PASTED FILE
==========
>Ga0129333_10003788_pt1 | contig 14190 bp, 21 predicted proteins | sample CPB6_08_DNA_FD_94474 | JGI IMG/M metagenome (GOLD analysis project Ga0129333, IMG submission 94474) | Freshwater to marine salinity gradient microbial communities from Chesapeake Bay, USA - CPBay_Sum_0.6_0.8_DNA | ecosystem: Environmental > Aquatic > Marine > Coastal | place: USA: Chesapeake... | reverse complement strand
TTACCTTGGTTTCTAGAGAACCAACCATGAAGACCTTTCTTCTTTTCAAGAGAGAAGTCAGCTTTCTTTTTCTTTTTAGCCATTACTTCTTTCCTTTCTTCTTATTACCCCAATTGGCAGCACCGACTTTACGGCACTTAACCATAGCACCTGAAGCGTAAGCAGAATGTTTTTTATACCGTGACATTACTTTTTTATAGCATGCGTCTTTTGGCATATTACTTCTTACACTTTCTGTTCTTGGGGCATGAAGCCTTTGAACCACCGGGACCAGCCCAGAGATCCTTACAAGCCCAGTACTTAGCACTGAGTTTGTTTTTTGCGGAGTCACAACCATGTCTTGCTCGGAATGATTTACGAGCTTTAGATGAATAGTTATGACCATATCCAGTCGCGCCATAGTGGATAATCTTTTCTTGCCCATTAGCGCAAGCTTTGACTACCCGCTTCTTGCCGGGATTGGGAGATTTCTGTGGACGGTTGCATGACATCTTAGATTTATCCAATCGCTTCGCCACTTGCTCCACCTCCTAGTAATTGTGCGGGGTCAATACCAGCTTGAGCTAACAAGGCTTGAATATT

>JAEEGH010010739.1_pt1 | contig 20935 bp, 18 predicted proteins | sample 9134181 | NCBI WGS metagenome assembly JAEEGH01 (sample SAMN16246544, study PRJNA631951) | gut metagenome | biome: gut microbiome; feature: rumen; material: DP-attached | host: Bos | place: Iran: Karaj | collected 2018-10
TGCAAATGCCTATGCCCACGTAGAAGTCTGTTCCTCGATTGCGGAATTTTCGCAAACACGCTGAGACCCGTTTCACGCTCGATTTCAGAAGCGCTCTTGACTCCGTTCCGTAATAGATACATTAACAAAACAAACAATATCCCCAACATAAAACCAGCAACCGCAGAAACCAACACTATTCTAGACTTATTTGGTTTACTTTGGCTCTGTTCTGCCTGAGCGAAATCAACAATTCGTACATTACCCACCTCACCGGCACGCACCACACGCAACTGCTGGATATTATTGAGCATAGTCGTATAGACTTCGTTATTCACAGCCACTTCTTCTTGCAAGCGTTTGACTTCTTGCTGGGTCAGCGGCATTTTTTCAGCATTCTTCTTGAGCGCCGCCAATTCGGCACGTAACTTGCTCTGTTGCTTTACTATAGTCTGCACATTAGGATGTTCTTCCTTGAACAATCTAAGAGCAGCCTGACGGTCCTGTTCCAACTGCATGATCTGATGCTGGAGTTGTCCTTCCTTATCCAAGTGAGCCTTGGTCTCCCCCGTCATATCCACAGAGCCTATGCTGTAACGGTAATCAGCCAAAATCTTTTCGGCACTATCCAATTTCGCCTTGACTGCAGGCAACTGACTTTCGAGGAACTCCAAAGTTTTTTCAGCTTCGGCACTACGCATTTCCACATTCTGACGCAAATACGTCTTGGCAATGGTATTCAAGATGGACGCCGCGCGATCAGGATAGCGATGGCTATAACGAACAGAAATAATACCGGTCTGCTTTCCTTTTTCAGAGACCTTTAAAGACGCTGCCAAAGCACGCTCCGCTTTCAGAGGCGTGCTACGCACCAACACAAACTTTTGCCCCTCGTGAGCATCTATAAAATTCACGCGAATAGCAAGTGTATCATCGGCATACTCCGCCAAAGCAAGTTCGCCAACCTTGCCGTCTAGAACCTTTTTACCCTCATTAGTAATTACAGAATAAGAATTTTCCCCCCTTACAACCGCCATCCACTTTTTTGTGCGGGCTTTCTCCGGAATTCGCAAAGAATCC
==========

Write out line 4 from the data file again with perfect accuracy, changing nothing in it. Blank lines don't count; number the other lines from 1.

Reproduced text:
TGCAAATGCCTATGCCCACGTAGAAGTCTGTTCCTCGATTGCGGAATTTTCGCAAACACGCTGAGACCCGTTTCACGCTCGATTTCAGAAGCGCTCTTGACTCCGTTCCGTAATAGATACATTAACAAAACAAACAATATCCCCAACATAAAACCAGCAACCGCAGAAACCAACACTATTCTAGACTTATTTGGTTTACTTTGGCTCTGTTCTGCCTGAGCGAAATCAACAATTCGTACATTACCCACCTCACCGGCACGCACCACACGCAACTGCTGGATATTATTGAGCATAGTCGTATAGACTTCGTTATTCACAGCCACTTCTTCTTGCAAGCGTTTGACTTCTTGCTGGGTCAGCGGCATTTTTTCAGCATTCTTCTTGAGCGCCGCCAATTCGGCACGTAACTTGCTCTGTTGCTTTACTATAGTCTGCACATTAGGATGTTCTTCCTTGAACAATCTAAGAGCAGCCTGACGGTCCTGTTCCAACTGCATGATCTGATGCTGGAGTTGTCCTTCCTTATCCAAGTGAGCCTTGGTCTCCCCCGTCATATCCACAGAGCCTATGCTGTAACGGTAATCAGCCAAAATCTTTTCGGCACTATCCAATTTCGCCTTGACTGCAGGCAACTGACTTTCGAGGAACTCCAAAGTTTTTTCAGCTTCGGCACTACGCATTTCCACATTCTGACGCAAATACGTCTTGGCAATGGTATTCAAGATGGACGCCGCGCGATCAGGATAGCGATGGCTATAACGAACAGAAATAATACCGGTCTGCTTTCCTTTTTCAGAGACCTTTAAAGACGCTGCCAAAGCACGCTCCGCTTTCAGAGGCGTGCTACGCACCAACACAAACTTTTGCCCCTCGTGAGCATCTATAAAATTCACGCGAATAGCAAGTGTATCATCGGCATACTCCGCCAAAGCAAGTTCGCCAACCTTGCCGTCTAGAACCTTTTTACCCTCATTAGTAATTACAGAATAAGAATTTTCCCCCCTTACAACCGCCATCCACTTTTTTGTGCGGGCTTTCTCCGGAATTCGCAAAGAATCC